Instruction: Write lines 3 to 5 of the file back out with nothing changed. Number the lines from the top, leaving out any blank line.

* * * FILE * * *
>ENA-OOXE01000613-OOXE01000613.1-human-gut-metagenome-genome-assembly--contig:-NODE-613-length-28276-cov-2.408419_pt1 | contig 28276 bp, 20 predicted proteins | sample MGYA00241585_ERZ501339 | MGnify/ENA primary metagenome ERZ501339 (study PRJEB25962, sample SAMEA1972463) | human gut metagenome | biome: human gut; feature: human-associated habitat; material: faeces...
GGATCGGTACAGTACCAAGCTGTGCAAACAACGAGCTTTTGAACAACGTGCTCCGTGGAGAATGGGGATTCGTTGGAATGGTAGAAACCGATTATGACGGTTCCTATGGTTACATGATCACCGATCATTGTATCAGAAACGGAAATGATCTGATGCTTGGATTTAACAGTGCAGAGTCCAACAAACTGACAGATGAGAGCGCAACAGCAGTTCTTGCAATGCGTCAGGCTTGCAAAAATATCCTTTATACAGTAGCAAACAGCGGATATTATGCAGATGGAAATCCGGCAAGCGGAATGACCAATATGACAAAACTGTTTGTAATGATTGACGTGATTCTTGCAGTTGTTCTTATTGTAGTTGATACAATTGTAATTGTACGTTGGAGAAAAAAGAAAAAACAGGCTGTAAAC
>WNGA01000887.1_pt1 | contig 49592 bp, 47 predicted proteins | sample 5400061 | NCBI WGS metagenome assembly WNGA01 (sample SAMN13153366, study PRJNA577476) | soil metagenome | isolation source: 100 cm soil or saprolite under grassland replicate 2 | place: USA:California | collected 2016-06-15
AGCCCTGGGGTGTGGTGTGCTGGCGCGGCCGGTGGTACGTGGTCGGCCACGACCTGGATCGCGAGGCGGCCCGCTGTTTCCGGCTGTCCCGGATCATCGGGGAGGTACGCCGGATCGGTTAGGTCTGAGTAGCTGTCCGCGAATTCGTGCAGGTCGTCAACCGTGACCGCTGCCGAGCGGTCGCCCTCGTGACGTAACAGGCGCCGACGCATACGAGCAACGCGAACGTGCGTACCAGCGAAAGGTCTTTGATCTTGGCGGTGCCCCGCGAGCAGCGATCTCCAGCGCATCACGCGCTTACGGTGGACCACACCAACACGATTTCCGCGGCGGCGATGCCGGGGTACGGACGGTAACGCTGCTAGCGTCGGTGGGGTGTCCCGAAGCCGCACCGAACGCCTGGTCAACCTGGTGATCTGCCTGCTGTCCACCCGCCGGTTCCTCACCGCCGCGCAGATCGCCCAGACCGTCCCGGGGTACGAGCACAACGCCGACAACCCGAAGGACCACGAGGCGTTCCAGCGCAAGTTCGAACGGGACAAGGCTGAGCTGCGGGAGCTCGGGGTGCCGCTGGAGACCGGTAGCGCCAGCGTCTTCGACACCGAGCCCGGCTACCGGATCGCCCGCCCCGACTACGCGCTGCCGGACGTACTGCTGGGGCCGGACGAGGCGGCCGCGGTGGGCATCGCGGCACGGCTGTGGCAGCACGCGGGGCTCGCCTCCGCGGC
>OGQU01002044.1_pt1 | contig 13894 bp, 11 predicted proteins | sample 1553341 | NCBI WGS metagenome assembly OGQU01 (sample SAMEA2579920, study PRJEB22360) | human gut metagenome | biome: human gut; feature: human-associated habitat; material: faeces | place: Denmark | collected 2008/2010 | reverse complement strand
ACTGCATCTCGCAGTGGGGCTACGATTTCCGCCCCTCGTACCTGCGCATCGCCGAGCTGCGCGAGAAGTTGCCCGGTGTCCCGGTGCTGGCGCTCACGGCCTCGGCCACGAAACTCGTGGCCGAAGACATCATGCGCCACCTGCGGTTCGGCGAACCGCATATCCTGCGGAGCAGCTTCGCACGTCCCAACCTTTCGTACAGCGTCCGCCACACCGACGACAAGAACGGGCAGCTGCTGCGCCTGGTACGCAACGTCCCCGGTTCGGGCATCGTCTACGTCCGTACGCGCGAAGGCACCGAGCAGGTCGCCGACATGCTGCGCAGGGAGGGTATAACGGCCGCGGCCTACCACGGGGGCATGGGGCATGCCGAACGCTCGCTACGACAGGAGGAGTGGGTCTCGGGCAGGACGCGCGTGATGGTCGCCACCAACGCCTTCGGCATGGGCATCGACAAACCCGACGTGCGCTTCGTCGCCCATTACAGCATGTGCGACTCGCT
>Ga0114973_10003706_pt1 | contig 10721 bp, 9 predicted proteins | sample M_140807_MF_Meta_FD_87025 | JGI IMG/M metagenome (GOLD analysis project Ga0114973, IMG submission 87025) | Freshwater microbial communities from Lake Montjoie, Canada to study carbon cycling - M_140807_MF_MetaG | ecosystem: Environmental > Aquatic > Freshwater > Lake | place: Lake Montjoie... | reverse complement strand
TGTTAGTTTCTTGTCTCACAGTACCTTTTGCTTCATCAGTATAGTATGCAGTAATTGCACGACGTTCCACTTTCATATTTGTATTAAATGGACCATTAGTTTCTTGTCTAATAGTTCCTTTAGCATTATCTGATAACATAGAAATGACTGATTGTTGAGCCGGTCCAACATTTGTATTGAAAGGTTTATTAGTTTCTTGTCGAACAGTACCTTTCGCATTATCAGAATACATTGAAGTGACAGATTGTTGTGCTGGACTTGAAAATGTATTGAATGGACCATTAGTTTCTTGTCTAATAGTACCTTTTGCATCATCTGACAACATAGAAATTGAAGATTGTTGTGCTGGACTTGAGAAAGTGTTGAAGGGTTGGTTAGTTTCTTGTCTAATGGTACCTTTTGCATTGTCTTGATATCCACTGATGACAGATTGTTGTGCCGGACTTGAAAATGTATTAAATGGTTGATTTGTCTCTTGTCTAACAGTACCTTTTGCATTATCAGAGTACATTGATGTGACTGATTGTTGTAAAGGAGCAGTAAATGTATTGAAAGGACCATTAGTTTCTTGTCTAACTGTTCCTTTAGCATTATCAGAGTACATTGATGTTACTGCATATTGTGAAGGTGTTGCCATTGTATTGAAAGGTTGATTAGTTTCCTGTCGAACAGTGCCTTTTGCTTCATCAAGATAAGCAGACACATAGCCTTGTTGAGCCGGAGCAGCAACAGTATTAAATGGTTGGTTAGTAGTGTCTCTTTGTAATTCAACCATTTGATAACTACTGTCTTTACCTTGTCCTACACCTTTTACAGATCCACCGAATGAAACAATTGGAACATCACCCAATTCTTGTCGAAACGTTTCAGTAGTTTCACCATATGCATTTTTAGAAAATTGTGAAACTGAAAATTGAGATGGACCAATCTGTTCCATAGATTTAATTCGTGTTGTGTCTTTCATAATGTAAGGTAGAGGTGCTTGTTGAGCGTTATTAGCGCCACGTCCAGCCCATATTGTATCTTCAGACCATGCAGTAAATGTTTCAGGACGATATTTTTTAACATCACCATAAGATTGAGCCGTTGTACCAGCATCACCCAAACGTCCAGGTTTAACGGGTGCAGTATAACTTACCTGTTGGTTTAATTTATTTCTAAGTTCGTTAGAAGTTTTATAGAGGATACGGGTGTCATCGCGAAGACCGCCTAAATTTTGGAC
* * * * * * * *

>WNGA01000887.1_pt1 | contig 49592 bp, 47 predicted proteins | sample 5400061 | NCBI WGS metagenome assembly WNGA01 (sample SAMN13153366, study PRJNA577476) | soil metagenome | isolation source: 100 cm soil or saprolite under grassland replicate 2 | place: USA:California | collected 2016-06-15
AGCCCTGGGGTGTGGTGTGCTGGCGCGGCCGGTGGTACGTGGTCGGCCACGACCTGGATCGCGAGGCGGCCCGCTGTTTCCGGCTGTCCCGGATCATCGGGGAGGTACGCCGGATCGGTTAGGTCTGAGTAGCTGTCCGCGAATTCGTGCAGGTCGTCAACCGTGACCGCTGCCGAGCGGTCGCCCTCGTGACGTAACAGGCGCCGACGCATACGAGCAACGCGAACGTGCGTACCAGCGAAAGGTCTTTGATCTTGGCGGTGCCCCGCGAGCAGCGATCTCCAGCGCATCACGCGCTTACGGTGGACCACACCAACACGATTTCCGCGGCGGCGATGCCGGGGTACGGACGGTAACGCTGCTAGCGTCGGTGGGGTGTCCCGAAGCCGCACCGAACGCCTGGTCAACCTGGTGATCTGCCTGCTGTCCACCCGCCGGTTCCTCACCGCCGCGCAGATCGCCCAGACCGTCCCGGGGTACGAGCACAACGCCGACAACCCGAAGGACCACGAGGCGTTCCAGCGCAAGTTCGAACGGGACAAGGCTGAGCTGCGGGAGCTCGGGGTGCCGCTGGAGACCGGTAGCGCCAGCGTCTTCGACACCGAGCCCGGCTACCGGATCGCCCGCCCCGACTACGCGCTGCCGGACGTACTGCTGGGGCCGGACGAGGCGGCCGCGGTGGGCATCGCGGCACGGCTGTGGCAGCACGCGGGGCTCGCCTCCGCGGC
>OGQU01002044.1_pt1 | contig 13894 bp, 11 predicted proteins | sample 1553341 | NCBI WGS metagenome assembly OGQU01 (sample SAMEA2579920, study PRJEB22360) | human gut metagenome | biome: human gut; feature: human-associated habitat; material: faeces | place: Denmark | collected 2008/2010 | reverse complement strand